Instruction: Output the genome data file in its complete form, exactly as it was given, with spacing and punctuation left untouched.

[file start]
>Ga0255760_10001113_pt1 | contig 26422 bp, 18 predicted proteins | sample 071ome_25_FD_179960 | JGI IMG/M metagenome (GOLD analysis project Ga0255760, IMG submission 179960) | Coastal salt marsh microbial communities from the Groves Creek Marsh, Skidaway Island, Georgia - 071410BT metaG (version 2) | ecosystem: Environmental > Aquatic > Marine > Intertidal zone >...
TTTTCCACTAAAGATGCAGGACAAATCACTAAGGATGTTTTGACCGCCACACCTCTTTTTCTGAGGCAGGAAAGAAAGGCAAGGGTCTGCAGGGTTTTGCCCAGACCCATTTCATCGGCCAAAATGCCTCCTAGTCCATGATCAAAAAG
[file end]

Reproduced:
>Ga0255760_10001113_pt1 | contig 26422 bp, 18 predicted proteins | sample 071ome_25_FD_179960 | JGI IMG/M metagenome (GOLD analysis project Ga0255760, IMG submission 179960) | Coastal salt marsh microbial communities from the Groves Creek Marsh, Skidaway Island, Georgia - 071410BT metaG (version 2) | ecosystem: Environmental > Aquatic > Marine > Intertidal zone >...
TTTTCCACTAAAGATGCAGGACAAATCACTAAGGATGTTTTGACCGCCACACCTCTTTTTCTGAGGCAGGAAAGAAAGGCAAGGGTCTGCAGGGTTTTGCCCAGACCCATTTCATCGGCCAAAATGCCTCCTAGTCCATGATCAAAAAG